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Int J Gynecol Cancer. 2019 Sep;29(7):1086-1093. doi: 10.1136/ijgc-2019-000264.

A proposal for a new classification of "unfavorable risk criteria" in patients with stage I endometrial cancer.

Author information

1
Radiation Oncology, City of Hope Medical Center, Duarte, California, USA.
2
Gynecologic Oncology, City of Hope Medical Center, Duarte, California, USA.
3
Department of Radiation Oncology, University of Pittsburgh Cancer Institute, Pittsburgh, Pennsylvania, USA.
4
Radiation Oncology, Stritch School of Medicine; Loyola University Chicago, Maywood, Illinois, USA.
5
Radiation Oncology, Cedars-Sinai Medical Center, Los Angeles, California, USA.
6
Radiation Oncology, City of Hope Medical Center, Duarte, California, USA sglaser@coh.org.

Abstract

BACKGROUND:

Randomized trials describe differing sets of high-intermediate risk criteria.

OBJECTIVE:

To use the National Cancer Database to compare the impact of radiation therapy in patients with stage I endometrial cancer meeting different criteria, and define a classification of "unfavorable risk."

METHODS:

Patients with stage I endometrial cancer between January 2010 and December 2014 were identified in the National Cancer Database and stratified into two cohorts: (1) patients meeting Gynecologic Oncology Group (GOG)-99 criteria only for high-intermediate risk, but not Post-Operative Radiation Therapy in Endometrial Carcinoma (PORTEC)-1 criteria and (2) those meeting PORTEC-1 criteria only. High-risk stage I patients with both FIGO stage IB (under FIGO 2009 staging) and grade 3 disease were excluded. In each cohort, propensity score-matched survival analyses were performed. Based on these analyses, we propose a new classification of unfavorable risk. We then analyzed the association of adjuvant radiation with survival, stratified by this classification.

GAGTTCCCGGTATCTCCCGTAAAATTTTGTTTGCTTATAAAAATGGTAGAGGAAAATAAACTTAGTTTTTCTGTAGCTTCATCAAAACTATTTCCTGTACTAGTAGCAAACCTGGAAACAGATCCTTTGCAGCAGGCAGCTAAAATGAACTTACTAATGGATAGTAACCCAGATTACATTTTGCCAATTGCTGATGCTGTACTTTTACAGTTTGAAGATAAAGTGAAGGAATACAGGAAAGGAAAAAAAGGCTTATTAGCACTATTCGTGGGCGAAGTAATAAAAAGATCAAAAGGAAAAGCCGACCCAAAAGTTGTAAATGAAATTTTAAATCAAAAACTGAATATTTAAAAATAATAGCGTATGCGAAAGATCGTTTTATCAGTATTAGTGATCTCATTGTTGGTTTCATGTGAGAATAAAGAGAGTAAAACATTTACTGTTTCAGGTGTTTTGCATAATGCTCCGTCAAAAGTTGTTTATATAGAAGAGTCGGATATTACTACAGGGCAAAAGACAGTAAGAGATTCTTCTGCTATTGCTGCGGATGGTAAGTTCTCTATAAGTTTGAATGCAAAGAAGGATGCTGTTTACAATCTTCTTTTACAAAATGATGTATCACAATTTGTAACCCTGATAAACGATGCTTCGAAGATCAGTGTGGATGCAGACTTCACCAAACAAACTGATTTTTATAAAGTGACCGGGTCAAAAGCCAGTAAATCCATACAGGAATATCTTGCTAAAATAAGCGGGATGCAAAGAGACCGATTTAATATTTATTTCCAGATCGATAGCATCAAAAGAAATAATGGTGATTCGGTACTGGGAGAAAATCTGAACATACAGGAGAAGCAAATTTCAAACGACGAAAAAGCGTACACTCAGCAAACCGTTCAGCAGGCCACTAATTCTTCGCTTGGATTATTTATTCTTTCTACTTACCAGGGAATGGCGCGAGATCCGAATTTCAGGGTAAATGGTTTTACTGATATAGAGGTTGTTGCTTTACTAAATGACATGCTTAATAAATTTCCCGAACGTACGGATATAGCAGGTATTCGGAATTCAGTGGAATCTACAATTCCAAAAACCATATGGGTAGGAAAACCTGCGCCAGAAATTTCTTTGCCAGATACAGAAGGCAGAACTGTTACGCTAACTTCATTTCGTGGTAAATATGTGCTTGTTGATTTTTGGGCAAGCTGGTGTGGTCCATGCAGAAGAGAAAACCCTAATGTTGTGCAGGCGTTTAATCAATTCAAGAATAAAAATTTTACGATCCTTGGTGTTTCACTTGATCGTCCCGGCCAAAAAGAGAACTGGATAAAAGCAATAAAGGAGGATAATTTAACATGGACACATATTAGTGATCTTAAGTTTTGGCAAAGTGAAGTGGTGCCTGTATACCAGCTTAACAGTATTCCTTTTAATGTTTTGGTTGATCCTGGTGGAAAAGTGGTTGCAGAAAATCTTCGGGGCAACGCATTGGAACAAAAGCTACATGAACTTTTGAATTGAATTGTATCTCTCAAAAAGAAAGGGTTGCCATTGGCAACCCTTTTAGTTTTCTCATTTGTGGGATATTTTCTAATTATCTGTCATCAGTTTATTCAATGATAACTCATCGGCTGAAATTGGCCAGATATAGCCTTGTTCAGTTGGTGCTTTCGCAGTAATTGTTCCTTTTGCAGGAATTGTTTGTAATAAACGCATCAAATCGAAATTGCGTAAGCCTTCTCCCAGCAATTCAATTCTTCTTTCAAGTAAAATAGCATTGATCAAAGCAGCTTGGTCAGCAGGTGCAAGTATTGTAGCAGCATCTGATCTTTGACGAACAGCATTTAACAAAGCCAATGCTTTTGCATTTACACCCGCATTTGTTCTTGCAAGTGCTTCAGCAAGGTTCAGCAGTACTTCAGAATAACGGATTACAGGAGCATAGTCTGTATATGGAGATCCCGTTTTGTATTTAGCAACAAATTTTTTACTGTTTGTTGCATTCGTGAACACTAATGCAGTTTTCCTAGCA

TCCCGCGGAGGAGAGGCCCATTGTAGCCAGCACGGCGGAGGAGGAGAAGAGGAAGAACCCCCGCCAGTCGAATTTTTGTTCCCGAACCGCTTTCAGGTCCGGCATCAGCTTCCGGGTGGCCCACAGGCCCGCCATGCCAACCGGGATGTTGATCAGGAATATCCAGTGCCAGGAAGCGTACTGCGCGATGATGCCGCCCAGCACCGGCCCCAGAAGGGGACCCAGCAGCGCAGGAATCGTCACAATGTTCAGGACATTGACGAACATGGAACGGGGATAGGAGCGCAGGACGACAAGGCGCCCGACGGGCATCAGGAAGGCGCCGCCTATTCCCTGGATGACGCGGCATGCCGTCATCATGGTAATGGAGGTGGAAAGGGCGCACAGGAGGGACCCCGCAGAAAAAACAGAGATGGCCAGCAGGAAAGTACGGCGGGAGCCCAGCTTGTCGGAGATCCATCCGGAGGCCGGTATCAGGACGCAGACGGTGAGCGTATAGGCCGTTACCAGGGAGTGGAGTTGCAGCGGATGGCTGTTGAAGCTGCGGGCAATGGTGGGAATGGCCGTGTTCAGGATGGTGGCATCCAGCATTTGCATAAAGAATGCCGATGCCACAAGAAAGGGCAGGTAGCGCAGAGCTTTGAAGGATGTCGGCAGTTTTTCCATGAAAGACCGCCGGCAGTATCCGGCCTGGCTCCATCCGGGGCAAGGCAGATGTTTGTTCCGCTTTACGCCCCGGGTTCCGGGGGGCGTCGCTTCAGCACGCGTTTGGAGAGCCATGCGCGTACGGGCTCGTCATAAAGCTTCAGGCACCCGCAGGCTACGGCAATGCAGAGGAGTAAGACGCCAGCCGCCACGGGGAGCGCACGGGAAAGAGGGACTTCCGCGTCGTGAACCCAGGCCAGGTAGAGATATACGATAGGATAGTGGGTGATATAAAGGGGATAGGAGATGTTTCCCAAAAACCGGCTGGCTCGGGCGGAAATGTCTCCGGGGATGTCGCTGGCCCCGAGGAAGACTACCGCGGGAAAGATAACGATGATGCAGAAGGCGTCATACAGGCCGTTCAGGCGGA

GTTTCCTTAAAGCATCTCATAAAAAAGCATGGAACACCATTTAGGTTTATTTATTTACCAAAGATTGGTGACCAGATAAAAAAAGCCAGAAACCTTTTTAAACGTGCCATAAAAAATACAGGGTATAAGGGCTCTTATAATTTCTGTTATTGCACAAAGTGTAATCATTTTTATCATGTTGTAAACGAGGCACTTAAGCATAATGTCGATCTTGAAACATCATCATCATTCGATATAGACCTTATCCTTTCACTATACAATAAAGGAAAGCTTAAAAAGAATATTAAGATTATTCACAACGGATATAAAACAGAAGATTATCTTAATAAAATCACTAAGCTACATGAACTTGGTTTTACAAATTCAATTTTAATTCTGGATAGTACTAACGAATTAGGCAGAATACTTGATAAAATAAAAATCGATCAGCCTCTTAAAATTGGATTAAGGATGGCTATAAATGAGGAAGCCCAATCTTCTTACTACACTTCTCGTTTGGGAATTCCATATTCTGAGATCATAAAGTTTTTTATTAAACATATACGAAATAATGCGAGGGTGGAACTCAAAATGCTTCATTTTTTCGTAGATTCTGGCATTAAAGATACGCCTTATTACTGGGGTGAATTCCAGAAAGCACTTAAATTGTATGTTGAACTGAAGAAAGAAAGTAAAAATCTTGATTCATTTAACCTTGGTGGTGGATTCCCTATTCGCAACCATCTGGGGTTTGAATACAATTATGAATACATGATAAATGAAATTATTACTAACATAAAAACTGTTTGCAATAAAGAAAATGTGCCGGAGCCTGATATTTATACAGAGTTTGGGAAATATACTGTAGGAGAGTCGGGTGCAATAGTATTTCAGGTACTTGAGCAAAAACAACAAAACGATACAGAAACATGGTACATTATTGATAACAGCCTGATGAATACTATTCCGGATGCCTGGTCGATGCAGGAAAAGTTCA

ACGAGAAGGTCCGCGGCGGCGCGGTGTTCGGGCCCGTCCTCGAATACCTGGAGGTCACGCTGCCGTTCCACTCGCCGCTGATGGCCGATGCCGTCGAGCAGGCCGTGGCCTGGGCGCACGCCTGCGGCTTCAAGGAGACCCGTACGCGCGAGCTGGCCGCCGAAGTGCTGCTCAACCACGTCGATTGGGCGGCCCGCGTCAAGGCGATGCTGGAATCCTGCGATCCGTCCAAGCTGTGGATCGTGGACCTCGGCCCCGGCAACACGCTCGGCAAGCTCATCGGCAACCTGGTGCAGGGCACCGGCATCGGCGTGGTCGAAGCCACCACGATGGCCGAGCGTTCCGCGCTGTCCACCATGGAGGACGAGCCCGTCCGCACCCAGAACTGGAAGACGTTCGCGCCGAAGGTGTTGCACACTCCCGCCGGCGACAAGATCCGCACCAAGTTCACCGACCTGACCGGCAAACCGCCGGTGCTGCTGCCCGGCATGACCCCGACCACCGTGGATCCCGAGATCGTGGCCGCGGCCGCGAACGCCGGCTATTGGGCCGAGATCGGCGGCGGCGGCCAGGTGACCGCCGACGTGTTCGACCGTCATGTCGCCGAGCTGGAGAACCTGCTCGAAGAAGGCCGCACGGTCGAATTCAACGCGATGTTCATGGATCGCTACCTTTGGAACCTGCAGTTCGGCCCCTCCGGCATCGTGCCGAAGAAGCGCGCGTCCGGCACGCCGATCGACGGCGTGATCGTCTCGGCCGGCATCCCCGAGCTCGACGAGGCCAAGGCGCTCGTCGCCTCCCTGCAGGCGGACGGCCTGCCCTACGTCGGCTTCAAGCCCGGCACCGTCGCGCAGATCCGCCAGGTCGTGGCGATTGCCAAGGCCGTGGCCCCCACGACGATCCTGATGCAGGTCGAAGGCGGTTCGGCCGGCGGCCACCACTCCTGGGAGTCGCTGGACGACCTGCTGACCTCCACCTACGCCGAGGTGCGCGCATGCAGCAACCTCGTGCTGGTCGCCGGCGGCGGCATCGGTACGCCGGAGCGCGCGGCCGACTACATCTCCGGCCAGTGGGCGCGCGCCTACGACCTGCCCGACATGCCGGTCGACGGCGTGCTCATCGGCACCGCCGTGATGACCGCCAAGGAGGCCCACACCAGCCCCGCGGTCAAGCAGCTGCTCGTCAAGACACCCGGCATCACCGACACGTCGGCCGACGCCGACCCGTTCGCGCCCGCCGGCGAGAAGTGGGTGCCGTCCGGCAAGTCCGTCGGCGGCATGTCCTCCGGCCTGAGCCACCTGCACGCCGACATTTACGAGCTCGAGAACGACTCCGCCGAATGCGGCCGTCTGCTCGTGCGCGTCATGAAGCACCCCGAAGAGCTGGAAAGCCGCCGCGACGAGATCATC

RESULTS:

We identified 117,272 patients with stage I endometrial cancer. Of these, 11,207 patients met GOG-99 criteria only and 5,920 patients met PORTEC-1 criteria only. After propensity score matching, adjuvant radiation therapy improved survival (HR=0.73; 95% CI 0.60 to 0.89; p=0.002) in the GOG-99 only cohort. However, there was no benefit of adjuvant radiation (HR=0.89; 95% CI 0.69 to 1.14; p=0.355) in the PORTEC-1 only cohort. We, therefore, defined unfavorable risk stage I endometrial cancer as two or more of the following risk factors: lymphovascular invasion, age ≥70, grade 2-3 disease, and FIGO stage IB. Adjuvant radiation improved survival in stage I patients with adverse risk factors (HR=0.74; 95% CI 0.68 to 0.80; p<0.001), but not in other stage I patients (HR=1.02; 95% CI 0.91 to 1.15; p=0.710; p interaction <0.001).

CONCLUSION:

Our study showed that adjuvant radiation was associated with an overall survival benefit in patients meeting GOG-99 criteria only; however, no survival benefit was seen in patients meeting PORTEC-1 criteria only. We propose a definition of unfavorable risk stage I endometrial cancer: ≥2 risk factors from among lymphovascular invasion, age ≥70, grade 2-3 disease, and FIGO stage IB disease.

KEYWORDS:

endometrial neoplasms; radiation oncology

PMID:
31474587
DOI:
10.1136/ijgc-2019-000264

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